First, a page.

The Social Terrain of Rebel Held Territory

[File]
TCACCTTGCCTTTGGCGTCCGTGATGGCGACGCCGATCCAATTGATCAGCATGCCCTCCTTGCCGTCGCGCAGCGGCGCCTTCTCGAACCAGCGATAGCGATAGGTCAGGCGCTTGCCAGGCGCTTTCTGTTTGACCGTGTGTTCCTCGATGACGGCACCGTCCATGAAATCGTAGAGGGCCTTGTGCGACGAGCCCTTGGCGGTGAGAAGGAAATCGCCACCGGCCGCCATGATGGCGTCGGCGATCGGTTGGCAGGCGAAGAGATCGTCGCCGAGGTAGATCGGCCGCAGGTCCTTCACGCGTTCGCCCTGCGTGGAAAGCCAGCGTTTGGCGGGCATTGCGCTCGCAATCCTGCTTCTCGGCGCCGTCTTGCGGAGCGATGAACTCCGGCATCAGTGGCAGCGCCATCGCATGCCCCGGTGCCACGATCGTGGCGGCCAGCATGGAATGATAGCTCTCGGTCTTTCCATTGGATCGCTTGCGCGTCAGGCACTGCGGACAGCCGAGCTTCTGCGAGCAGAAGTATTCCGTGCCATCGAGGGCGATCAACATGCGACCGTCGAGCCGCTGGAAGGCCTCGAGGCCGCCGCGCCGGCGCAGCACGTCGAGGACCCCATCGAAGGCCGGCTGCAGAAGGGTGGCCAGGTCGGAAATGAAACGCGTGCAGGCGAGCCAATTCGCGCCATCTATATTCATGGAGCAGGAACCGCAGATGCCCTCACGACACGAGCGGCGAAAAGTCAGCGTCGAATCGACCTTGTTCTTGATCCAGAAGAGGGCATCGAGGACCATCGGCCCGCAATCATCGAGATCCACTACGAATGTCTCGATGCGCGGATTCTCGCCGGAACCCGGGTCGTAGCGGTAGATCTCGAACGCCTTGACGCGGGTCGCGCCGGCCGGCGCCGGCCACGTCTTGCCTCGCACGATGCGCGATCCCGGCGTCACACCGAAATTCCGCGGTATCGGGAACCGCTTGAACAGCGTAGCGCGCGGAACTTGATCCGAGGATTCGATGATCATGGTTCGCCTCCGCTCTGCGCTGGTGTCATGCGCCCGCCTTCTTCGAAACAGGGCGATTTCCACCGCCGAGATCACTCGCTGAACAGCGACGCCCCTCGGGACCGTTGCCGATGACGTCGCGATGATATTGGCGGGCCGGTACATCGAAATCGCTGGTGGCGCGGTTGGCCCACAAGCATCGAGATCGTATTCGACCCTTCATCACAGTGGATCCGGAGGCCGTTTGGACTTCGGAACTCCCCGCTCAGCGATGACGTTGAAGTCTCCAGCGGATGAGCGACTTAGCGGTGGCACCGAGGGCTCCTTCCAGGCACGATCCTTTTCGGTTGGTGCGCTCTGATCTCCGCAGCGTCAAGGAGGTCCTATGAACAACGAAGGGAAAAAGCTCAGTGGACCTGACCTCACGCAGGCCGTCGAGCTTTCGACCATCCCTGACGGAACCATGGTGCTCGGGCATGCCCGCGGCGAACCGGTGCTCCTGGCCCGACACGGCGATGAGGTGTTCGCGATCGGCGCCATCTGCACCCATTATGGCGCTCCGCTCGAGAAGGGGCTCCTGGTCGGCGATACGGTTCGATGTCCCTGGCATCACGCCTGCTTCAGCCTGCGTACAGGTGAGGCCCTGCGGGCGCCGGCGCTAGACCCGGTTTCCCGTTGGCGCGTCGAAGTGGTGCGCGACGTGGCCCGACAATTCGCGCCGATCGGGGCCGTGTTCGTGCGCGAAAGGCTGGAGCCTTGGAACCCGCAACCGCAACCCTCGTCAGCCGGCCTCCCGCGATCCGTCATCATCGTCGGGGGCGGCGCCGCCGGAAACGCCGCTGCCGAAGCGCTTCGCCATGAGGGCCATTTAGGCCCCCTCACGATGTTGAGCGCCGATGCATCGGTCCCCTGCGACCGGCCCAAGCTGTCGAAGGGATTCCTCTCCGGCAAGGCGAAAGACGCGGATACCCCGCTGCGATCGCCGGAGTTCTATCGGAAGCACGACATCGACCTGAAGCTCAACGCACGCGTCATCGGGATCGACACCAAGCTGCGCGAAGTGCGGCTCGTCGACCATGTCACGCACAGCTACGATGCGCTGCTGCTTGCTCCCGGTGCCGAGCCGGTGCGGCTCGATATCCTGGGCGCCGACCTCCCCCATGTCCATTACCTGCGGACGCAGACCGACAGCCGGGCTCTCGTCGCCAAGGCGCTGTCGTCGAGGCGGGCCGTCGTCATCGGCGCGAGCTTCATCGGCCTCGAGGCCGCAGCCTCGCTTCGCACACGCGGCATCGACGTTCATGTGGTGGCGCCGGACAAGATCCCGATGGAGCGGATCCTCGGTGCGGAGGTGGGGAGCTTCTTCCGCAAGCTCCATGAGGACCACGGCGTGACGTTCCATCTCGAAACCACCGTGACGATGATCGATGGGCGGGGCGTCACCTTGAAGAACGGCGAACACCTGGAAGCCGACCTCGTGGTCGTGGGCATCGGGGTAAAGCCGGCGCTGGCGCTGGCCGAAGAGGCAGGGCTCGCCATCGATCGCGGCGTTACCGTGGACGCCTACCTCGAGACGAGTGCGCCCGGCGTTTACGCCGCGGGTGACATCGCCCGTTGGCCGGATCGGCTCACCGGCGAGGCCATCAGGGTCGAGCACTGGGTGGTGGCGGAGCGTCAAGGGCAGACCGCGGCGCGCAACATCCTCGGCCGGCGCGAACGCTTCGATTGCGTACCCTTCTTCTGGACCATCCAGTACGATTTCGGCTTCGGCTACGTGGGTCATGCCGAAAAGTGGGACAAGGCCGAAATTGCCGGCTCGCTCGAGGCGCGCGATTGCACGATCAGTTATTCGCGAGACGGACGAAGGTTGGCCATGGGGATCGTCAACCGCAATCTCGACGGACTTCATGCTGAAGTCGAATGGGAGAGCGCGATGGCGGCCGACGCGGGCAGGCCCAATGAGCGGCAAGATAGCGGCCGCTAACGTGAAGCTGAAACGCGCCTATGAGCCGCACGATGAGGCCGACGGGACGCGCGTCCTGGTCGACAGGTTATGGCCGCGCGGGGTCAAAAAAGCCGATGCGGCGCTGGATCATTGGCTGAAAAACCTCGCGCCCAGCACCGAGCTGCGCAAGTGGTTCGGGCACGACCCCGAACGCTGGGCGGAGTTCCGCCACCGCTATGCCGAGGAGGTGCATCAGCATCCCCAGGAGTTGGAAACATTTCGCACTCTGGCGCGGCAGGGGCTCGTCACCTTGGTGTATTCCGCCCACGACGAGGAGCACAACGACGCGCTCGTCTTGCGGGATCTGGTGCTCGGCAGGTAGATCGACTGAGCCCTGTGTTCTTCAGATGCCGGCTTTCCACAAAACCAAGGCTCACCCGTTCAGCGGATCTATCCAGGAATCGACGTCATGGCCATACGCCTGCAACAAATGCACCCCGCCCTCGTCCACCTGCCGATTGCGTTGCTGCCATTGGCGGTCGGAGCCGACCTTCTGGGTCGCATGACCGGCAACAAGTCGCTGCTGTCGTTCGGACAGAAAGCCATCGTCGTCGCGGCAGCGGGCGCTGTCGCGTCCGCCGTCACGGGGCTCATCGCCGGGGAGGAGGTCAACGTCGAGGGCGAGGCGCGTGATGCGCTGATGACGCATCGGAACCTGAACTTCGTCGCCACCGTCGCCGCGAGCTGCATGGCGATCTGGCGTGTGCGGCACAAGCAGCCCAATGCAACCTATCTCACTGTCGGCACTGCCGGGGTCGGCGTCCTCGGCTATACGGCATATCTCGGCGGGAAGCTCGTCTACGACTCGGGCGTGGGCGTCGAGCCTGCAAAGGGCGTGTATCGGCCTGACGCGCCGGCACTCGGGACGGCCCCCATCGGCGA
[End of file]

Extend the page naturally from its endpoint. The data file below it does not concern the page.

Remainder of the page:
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The extent of local order varies widely in rebel held areas, from total chaos to well-run governing institutions. When these institutions exist, why do some include and even empower civilians to run community affairs, while others exclude civilians from governance? I argue that rebels choose different governing strategies that maximize their utility of territorial control, based on certain characteristics of civilian inhabitants populating the territory. Rebels’ constituency determines whether rebels seek to govern civilians or control them solely with coercive violence, and community cohesion (or lack thereof) then determines the type of institutions that rebels develop. I focus on three different outcomes for communities under rebel control—no institutions, exclusive institutions, and inclusive institutions. I test my argument using historical, statistical, and case evidence, leveraging original cross-national data on local order in rebel held territory as well as interviews with village heads, ex-combatants, and community members in Aceh, Indonesia. The results provide support for my theory and yield implications for our understanding of human security during conflict and the determinants of civilians’ political and social reality during war.